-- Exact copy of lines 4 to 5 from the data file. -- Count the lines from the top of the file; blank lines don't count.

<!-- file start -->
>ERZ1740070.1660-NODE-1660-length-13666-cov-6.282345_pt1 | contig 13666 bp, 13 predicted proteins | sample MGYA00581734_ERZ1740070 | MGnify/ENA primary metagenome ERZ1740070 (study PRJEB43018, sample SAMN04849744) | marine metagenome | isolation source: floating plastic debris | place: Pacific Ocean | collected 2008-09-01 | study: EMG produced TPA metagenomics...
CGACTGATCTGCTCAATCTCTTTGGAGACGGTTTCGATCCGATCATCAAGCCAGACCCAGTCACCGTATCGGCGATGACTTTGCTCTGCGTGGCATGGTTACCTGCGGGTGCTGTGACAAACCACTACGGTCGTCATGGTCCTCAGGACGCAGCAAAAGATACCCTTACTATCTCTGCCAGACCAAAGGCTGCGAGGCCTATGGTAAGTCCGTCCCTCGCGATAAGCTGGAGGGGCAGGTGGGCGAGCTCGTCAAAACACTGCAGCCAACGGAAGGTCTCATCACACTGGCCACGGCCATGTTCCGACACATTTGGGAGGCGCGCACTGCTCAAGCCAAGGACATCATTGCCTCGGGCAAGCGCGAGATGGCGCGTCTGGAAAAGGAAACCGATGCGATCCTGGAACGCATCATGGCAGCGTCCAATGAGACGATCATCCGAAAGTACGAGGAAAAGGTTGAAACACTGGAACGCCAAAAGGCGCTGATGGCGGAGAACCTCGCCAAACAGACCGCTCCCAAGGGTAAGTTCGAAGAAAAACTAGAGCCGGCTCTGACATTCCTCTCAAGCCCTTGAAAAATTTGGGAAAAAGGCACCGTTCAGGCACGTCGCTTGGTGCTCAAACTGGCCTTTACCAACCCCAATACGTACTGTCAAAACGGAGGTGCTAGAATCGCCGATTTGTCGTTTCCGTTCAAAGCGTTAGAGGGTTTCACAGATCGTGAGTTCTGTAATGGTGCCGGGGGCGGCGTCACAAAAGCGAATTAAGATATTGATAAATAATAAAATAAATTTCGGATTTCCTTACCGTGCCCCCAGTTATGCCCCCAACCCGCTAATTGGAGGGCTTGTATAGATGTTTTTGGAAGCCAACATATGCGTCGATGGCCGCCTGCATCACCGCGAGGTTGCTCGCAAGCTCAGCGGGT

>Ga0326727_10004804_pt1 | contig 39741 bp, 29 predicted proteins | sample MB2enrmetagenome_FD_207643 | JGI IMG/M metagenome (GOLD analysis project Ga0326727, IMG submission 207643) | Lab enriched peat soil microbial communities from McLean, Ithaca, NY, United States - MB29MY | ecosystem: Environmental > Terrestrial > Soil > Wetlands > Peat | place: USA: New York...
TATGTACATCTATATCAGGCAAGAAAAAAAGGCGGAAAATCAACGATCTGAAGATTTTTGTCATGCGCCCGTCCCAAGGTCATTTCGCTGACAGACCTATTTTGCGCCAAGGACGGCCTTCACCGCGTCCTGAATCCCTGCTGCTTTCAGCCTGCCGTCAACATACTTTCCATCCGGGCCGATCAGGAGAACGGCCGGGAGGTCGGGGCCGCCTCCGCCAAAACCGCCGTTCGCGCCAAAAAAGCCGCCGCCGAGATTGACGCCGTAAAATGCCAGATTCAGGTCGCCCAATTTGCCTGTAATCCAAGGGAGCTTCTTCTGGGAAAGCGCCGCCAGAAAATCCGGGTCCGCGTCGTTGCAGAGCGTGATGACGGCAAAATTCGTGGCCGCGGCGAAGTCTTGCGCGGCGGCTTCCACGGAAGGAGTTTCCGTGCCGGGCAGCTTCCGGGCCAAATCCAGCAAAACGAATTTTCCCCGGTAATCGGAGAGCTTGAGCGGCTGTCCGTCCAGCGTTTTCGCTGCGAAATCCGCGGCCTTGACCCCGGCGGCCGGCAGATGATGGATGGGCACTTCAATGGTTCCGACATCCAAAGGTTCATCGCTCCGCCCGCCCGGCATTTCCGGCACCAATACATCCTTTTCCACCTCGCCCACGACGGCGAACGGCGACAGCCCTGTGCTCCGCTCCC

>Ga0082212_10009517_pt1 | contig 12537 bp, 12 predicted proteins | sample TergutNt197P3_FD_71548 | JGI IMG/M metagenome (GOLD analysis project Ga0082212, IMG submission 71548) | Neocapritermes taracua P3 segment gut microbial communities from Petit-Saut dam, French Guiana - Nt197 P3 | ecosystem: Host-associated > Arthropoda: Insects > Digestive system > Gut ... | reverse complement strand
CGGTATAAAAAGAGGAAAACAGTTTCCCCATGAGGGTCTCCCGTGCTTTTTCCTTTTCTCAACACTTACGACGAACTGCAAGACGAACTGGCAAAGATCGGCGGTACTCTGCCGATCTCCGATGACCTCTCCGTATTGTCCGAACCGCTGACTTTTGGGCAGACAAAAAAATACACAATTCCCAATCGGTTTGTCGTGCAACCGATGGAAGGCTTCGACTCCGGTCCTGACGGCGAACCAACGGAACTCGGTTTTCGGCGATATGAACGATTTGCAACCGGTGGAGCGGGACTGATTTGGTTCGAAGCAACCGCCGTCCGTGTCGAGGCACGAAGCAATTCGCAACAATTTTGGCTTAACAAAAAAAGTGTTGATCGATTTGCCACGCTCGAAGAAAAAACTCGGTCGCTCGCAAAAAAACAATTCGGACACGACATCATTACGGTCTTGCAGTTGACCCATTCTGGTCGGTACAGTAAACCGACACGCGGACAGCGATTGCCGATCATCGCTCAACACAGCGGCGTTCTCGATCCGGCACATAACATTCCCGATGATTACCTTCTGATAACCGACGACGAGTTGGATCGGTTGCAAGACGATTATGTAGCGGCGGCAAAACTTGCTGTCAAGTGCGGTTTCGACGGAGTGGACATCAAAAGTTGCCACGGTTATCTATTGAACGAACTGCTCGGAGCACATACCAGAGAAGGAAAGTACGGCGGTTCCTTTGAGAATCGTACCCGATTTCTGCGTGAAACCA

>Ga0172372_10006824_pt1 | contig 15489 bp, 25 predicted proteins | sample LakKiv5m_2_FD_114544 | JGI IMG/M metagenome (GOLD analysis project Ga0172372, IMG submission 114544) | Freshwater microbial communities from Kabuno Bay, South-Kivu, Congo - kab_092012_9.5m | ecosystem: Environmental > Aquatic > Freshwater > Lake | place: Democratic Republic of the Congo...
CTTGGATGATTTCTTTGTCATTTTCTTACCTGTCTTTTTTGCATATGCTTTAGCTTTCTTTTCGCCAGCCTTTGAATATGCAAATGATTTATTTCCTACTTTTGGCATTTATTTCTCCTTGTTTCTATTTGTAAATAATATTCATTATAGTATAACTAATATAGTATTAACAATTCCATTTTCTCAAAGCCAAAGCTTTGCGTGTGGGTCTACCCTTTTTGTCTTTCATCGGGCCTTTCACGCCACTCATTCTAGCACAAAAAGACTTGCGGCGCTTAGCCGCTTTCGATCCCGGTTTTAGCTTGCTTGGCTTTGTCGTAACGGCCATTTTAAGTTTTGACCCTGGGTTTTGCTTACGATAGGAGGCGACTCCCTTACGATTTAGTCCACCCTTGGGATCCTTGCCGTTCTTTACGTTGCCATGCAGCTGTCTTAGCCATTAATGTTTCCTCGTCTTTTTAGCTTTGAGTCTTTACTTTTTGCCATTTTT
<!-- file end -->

TATGTACATCTATATCAGGCAAGAAAAAAAGGCGGAAAATCAACGATCTGAAGATTTTTGTCATGCGCCCGTCCCAAGGTCATTTCGCTGACAGACCTATTTTGCGCCAAGGACGGCCTTCACCGCGTCCTGAATCCCTGCTGCTTTCAGCCTGCCGTCAACATACTTTCCATCCGGGCCGATCAGGAGAACGGCCGGGAGGTCGGGGCCGCCTCCGCCAAAACCGCCGTTCGCGCCAAAAAAGCCGCCGCCGAGATTGACGCCGTAAAATGCCAGATTCAGGTCGCCCAATTTGCCTGTAATCCAAGGGAGCTTCTTCTGGGAAAGCGCCGCCAGAAAATCCGGGTCCGCGTCGTTGCAGAGCGTGATGACGGCAAAATTCGTGGCCGCGGCGAAGTCTTGCGCGGCGGCTTCCACGGAAGGAGTTTCCGTGCCGGGCAGCTTCCGGGCCAAATCCAGCAAAACGAATTTTCCCCGGTAATCGGAGAGCTTGAGCGGCTGTCCGTCCAGCGTTTTCGCTGCGAAATCCGCGGCCTTGACCCCGGCGGCCGGCAGATGATGGATGGGCACTTCAATGGTTCCGACATCCAAAGGTTCATCGCTCCGCCCGCCCGGCATTTCCGGCACCAATACATCCTTTTCCACCTCGCCCACGACGGCGAACGGCGACAGCCCTGTGCTCCGCTCCC

>Ga0082212_10009517_pt1 | contig 12537 bp, 12 predicted proteins | sample TergutNt197P3_FD_71548 | JGI IMG/M metagenome (GOLD analysis project Ga0082212, IMG submission 71548) | Neocapritermes taracua P3 segment gut microbial communities from Petit-Saut dam, French Guiana - Nt197 P3 | ecosystem: Host-associated > Arthropoda: Insects > Digestive system > Gut ... | reverse complement strand